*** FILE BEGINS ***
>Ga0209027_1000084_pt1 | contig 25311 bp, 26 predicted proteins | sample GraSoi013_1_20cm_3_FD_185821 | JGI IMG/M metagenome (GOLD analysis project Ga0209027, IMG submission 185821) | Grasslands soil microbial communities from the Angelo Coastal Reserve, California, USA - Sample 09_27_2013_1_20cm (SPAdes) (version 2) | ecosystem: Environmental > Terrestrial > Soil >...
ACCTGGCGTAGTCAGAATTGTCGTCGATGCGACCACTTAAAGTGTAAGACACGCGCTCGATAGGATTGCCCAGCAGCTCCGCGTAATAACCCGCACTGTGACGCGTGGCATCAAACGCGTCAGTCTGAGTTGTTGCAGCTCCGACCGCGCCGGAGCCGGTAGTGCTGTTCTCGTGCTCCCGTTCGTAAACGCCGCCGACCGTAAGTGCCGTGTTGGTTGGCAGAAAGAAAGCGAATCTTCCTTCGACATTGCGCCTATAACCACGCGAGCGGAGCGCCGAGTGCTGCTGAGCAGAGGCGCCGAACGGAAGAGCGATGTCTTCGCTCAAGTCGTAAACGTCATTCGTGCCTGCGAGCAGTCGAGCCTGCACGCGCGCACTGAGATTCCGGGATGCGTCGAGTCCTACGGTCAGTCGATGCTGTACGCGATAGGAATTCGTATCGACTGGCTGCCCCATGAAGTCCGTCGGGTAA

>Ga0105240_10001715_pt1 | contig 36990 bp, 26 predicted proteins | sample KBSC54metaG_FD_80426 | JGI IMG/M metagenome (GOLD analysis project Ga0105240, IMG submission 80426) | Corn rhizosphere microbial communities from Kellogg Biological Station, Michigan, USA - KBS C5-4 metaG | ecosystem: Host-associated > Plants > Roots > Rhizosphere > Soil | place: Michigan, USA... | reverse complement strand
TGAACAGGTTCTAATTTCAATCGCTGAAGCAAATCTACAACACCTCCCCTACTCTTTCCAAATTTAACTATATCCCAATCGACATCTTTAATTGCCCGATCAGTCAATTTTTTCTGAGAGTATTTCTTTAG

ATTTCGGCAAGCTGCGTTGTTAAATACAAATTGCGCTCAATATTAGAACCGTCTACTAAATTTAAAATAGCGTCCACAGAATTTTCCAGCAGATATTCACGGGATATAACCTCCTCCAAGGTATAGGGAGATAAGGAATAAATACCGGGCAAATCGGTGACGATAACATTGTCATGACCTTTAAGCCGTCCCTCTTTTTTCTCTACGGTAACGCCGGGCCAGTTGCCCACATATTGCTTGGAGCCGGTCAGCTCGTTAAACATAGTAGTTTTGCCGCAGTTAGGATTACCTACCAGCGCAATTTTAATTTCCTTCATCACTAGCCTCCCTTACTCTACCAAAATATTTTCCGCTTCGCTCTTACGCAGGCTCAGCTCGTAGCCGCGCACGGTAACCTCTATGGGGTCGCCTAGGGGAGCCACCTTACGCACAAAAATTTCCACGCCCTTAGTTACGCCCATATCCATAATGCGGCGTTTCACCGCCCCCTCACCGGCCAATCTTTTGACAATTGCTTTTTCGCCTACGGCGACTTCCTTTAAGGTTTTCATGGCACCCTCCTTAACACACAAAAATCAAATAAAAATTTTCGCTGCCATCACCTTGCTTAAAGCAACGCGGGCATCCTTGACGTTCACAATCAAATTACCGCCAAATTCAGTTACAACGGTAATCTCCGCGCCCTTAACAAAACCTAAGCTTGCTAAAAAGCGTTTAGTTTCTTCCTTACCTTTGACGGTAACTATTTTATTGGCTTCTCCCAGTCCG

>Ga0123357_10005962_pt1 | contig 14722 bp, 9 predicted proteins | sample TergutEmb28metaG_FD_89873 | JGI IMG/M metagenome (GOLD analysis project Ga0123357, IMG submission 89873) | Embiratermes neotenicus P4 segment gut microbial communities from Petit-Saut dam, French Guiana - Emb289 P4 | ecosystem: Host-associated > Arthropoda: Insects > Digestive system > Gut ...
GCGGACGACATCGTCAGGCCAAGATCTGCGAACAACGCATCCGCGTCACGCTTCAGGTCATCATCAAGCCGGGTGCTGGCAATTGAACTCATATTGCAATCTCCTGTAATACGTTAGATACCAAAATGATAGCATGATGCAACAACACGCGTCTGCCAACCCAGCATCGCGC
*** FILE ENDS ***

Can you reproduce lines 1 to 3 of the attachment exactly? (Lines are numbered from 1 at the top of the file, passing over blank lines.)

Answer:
>Ga0209027_1000084_pt1 | contig 25311 bp, 26 predicted proteins | sample GraSoi013_1_20cm_3_FD_185821 | JGI IMG/M metagenome (GOLD analysis project Ga0209027, IMG submission 185821) | Grasslands soil microbial communities from the Angelo Coastal Reserve, California, USA - Sample 09_27_2013_1_20cm (SPAdes) (version 2) | ecosystem: Environmental > Terrestrial > Soil >...
ACCTGGCGTAGTCAGAATTGTCGTCGATGCGACCACTTAAAGTGTAAGACACGCGCTCGATAGGATTGCCCAGCAGCTCCGCGTAATAACCCGCACTGTGACGCGTGGCATCAAACGCGTCAGTCTGAGTTGTTGCAGCTCCGACCGCGCCGGAGCCGGTAGTGCTGTTCTCGTGCTCCCGTTCGTAAACGCCGCCGACCGTAAGTGCCGTGTTGGTTGGCAGAAAGAAAGCGAATCTTCCTTCGACATTGCGCCTATAACCACGCGAGCGGAGCGCCGAGTGCTGCTGAGCAGAGGCGCCGAACGGAAGAGCGATGTCTTCGCTCAAGTCGTAAACGTCATTCGTGCCTGCGAGCAGTCGAGCCTGCACGCGCGCACTGAGATTCCGGGATGCGTCGAGTCCTACGGTCAGTCGATGCTGTACGCGATAGGAATTCGTATCGACTGGCTGCCCCATGAAGTCCGTCGGGTAA

>Ga0105240_10001715_pt1 | contig 36990 bp, 26 predicted proteins | sample KBSC54metaG_FD_80426 | JGI IMG/M metagenome (GOLD analysis project Ga0105240, IMG submission 80426) | Corn rhizosphere microbial communities from Kellogg Biological Station, Michigan, USA - KBS C5-4 metaG | ecosystem: Host-associated > Plants > Roots > Rhizosphere > Soil | place: Michigan, USA... | reverse complement strand